As the woman drew nearer, they could see her buckskin was decorated with beautiful designs and colors. She carried a bundle filled with leaves, sage, and colorful stones and feathers. They knew immediately this woman was a holy being.
Kanati asked her “Holy mother, why are you crying so?” The woman looked up in wonder, because she had been walking with her head down. “I’m crying because the men of my village are fighting constantly! Each thinks his ideas for leading the tribe is the best!” Kanati and Asgaya Gigagei glanced at one another, in perplexity. “Why, if there are so many good ideas for leading your tribe, why are the men fighting? And why aren’t you and the other members happy!” The poor woman shook her head sadly and replied, “Yes, you are right, the men do have very good ideas, but every man wants to speak his own ideas, and not listen to anyone else. They all shout and scream at one another so loudly, that it frightens the children who run and hide behind their mothers. The women are sad because their husbands come to the house upset and angry. Furthermore, the tribe is suffering, because no one can seem to make a decision.” Just then a beautiful Eagle was soaring overhead, Kanati called out “Brother Eagle, may I have one of your feathers, there are poor humans in desperate need!”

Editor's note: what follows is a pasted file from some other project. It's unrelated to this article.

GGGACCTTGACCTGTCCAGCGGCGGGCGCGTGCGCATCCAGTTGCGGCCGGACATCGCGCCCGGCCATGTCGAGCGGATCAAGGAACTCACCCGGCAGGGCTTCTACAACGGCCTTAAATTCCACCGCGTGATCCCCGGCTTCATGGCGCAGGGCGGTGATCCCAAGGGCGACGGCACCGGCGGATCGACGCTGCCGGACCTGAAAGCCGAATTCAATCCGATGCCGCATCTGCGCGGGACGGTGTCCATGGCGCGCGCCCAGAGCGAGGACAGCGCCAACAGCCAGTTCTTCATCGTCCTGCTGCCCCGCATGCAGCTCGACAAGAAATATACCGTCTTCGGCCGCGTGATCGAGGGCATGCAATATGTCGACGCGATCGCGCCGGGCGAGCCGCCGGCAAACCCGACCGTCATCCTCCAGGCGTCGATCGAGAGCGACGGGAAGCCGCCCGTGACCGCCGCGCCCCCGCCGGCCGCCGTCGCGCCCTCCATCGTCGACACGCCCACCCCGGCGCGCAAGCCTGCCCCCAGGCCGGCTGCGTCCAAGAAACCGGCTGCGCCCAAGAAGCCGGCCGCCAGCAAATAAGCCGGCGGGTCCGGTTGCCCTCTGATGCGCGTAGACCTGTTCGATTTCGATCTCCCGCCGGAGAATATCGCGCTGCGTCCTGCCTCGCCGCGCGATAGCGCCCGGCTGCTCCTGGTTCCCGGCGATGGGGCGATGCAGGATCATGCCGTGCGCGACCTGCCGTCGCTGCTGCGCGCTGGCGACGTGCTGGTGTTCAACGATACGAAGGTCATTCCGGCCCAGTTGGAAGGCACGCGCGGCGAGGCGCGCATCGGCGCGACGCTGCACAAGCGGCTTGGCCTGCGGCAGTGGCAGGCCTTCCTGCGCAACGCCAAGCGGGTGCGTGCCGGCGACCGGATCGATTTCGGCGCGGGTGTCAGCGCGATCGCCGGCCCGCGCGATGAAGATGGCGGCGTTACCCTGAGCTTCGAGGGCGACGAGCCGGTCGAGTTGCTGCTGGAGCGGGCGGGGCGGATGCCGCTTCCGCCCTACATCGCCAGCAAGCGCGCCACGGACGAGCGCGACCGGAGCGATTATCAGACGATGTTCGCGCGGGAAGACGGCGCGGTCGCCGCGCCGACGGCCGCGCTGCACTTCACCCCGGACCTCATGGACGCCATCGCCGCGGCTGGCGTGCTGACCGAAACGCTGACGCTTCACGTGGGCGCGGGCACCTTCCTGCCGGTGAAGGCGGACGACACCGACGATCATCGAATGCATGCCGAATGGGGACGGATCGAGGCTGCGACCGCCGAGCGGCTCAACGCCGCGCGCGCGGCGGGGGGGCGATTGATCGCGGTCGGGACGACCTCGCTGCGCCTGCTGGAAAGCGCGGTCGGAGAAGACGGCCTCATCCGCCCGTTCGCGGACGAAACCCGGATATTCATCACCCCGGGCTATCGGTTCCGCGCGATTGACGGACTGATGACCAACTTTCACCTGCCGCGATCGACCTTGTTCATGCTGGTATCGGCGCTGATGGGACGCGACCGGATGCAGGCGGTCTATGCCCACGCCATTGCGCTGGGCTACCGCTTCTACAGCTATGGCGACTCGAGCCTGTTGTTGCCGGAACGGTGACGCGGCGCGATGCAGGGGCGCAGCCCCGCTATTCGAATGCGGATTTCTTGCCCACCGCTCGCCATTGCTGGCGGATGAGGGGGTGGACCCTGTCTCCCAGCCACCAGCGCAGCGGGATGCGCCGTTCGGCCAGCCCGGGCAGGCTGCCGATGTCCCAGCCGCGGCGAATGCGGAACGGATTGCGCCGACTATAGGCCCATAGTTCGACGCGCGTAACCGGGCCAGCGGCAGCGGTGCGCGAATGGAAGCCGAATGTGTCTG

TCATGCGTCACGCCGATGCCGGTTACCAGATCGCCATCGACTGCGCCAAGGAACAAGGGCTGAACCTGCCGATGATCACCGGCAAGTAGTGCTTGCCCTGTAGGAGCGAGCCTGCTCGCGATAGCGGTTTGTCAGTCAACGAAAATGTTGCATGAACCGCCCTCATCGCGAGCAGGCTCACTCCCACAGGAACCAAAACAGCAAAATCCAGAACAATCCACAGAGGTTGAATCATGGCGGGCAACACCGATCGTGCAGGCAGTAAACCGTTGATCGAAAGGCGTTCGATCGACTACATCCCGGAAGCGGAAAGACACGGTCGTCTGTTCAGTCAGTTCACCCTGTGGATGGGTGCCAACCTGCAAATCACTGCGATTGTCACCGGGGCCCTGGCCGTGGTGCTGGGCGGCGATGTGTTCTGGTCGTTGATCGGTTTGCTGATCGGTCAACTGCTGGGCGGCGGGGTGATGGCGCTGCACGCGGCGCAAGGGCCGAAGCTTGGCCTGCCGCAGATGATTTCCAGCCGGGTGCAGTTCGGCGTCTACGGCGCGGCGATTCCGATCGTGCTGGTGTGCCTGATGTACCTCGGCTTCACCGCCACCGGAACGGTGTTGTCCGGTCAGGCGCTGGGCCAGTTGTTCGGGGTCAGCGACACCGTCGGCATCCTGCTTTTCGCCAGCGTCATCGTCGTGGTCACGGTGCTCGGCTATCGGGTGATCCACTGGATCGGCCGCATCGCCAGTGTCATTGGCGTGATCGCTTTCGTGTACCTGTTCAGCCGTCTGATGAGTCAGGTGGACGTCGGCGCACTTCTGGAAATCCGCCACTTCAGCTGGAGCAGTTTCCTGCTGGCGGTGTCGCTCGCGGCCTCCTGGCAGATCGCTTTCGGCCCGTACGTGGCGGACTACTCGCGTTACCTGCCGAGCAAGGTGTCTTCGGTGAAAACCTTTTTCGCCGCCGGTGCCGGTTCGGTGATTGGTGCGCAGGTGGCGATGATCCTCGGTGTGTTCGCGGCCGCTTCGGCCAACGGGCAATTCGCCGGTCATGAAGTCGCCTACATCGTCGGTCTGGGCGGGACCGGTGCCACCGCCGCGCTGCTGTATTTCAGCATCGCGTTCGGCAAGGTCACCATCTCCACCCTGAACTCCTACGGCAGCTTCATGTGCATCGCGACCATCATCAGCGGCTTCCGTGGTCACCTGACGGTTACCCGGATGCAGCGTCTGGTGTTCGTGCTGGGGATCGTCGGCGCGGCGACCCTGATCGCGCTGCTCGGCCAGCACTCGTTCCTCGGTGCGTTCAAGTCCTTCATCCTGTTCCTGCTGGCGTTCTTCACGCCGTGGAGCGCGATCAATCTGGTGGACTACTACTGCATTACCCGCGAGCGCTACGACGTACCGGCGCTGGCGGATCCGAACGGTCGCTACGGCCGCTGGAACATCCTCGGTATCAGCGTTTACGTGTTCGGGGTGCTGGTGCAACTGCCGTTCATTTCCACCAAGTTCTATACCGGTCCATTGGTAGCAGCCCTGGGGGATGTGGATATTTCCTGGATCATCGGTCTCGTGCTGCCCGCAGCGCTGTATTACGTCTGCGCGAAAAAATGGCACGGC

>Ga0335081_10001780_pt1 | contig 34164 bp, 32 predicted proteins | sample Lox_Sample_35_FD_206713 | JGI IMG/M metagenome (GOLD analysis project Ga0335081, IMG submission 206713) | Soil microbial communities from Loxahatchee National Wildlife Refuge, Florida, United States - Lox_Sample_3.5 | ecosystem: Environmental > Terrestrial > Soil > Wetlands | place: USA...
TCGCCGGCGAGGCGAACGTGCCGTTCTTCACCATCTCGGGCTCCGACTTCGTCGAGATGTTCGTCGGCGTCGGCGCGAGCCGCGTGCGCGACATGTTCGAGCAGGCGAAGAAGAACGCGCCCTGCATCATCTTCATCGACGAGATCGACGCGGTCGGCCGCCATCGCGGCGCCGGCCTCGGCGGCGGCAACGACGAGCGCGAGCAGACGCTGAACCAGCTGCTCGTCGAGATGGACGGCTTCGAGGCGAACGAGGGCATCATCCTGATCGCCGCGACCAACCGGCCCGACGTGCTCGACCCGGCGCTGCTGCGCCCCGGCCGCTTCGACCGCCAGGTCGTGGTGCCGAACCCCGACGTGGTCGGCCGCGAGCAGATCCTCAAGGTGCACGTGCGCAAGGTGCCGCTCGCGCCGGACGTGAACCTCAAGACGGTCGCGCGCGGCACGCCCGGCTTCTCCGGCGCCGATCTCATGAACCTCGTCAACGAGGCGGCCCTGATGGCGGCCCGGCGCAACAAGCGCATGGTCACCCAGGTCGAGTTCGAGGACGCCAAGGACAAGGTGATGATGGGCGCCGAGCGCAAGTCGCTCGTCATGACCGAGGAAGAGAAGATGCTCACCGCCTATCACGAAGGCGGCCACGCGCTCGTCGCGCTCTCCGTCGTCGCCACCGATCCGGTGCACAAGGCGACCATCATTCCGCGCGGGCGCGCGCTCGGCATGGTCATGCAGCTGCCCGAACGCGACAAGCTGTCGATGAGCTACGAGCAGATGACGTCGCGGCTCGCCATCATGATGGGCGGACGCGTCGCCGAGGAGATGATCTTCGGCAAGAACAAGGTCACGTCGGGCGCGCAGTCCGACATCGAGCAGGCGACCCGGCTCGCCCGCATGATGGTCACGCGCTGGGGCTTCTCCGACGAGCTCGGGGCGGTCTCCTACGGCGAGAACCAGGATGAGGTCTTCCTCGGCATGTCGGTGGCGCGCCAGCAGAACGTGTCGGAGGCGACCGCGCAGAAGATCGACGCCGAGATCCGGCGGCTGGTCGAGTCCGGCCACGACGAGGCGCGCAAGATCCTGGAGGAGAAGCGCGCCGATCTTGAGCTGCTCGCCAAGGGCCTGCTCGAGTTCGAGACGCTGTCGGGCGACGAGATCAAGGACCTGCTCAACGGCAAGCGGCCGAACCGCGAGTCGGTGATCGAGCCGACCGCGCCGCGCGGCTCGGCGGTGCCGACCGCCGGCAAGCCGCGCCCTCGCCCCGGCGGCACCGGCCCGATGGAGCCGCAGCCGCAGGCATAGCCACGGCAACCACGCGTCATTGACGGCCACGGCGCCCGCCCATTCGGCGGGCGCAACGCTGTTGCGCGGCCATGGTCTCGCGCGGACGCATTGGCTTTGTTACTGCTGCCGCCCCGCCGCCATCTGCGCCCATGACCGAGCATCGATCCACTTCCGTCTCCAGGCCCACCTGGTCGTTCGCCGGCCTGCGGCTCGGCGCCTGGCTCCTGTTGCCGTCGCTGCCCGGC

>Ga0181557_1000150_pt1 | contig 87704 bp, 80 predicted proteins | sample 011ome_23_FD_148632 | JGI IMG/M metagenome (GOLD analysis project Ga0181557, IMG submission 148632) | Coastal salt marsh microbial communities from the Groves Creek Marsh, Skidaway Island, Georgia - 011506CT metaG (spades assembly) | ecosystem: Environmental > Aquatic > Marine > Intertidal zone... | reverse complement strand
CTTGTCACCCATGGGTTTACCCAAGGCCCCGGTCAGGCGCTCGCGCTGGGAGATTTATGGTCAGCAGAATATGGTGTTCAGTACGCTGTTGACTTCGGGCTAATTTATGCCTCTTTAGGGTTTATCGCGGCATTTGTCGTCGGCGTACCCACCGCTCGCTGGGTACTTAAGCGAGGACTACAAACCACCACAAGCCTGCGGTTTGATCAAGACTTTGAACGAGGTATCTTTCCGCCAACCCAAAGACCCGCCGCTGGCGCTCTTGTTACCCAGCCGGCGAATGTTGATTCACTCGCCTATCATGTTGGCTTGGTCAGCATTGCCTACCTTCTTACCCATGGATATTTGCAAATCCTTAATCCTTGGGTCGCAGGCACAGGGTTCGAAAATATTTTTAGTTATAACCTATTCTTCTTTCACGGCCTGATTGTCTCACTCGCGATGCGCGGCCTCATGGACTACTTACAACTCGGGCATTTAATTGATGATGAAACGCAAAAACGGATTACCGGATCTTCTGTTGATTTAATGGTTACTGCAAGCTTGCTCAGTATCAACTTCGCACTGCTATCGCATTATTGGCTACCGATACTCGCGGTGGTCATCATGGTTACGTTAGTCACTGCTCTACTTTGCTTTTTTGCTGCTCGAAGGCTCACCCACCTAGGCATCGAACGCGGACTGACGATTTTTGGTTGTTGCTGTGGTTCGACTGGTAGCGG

Bother Eagle replied “Yes” and shook himself until a single iridescent, large feather fell to the ground. “Many thanks and Blessings on you” said Kanati. Kanati made secret signs and prayers over the Feather. Asgaya Gigagei helped him with the blessings. Kanati then said to the woman “This is the sacred Talking Father, it holds great power for the one who holds it. Go back to your people, hold this feather up in the air, all who see it will fall silent, and listen to what you have to say. Tell all who listen that from now on, who ever holds this feather, all present within the Circle Council must listen to his words. The feather must then be passed on to the next speaker.”
The woman thanked Kanati and Asgaya Gigagei and hurried back to her village where there was total chaos!. Everyone was talking at once, children were crying, men were screaming at each other. As soon as she held the feather over her head, all became quiet! No one could utter a sound! the holy woman proceeded to give the directions given to her by the gods. She then passed the feather to the first man. He called the Talking Circle together, and each man had his say as he held the feather. From that time on that tribe flourished because they now had direction, and each person could hear and understand what their peers said. The people worked together, to build a great nation. Along the way, they shared the wonders of the Talking Feather with other tribes they met. “And that my friends is the true story of how the Talking Feather came to be!”